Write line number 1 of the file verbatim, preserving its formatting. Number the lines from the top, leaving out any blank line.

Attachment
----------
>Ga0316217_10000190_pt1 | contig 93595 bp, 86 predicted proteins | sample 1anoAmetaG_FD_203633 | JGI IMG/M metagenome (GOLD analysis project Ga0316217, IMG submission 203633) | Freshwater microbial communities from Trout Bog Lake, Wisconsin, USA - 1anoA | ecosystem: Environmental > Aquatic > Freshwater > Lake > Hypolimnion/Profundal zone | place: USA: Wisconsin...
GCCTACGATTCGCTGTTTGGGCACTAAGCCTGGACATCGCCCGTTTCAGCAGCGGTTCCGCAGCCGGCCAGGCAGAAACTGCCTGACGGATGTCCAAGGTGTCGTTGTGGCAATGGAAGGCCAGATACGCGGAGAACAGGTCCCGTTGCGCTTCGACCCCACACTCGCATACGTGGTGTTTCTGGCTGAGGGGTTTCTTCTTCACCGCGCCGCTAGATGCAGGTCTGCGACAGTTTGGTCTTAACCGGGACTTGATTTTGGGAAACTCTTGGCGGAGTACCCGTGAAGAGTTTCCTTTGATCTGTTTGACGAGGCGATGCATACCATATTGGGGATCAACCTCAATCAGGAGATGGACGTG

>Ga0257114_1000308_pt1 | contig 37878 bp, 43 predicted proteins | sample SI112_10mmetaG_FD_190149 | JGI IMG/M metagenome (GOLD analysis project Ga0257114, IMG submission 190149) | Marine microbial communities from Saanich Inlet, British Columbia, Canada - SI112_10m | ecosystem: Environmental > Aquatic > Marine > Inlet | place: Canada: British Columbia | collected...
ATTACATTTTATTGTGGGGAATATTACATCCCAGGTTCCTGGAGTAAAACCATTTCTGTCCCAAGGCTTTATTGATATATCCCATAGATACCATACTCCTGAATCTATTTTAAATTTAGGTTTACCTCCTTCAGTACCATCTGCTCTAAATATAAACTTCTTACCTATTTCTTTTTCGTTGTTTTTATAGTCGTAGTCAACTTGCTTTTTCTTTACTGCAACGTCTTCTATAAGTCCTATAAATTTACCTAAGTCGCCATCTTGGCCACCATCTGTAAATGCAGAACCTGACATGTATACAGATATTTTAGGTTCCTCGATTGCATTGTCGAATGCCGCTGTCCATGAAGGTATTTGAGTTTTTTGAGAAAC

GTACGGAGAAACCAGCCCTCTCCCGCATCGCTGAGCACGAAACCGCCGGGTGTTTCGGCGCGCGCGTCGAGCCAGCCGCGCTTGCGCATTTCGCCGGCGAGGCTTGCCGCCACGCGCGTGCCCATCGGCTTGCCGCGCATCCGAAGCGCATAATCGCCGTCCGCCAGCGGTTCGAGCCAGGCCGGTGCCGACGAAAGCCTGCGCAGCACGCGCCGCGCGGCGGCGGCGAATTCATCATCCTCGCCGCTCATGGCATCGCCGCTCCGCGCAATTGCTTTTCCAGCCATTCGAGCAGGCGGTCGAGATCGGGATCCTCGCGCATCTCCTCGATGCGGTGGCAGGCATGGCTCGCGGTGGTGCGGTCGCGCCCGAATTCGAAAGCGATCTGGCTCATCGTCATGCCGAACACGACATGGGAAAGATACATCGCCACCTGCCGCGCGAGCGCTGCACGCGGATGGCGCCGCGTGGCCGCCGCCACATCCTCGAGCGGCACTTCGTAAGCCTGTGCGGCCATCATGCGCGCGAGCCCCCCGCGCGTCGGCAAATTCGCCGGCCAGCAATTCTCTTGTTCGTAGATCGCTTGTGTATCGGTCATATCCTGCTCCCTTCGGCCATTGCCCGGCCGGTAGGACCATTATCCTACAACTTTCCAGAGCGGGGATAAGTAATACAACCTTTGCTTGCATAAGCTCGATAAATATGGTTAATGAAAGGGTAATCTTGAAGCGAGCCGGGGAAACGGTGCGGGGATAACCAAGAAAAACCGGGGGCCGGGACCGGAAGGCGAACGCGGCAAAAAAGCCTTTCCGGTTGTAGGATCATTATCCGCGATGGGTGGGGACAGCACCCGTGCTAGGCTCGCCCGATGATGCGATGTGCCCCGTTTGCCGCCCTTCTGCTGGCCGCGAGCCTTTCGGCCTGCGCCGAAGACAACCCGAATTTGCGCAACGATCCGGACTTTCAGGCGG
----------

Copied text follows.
>Ga0316217_10000190_pt1 | contig 93595 bp, 86 predicted proteins | sample 1anoAmetaG_FD_203633 | JGI IMG/M metagenome (GOLD analysis project Ga0316217, IMG submission 203633) | Freshwater microbial communities from Trout Bog Lake, Wisconsin, USA - 1anoA | ecosystem: Environmental > Aquatic > Freshwater > Lake > Hypolimnion/Profundal zone | place: USA: Wisconsin...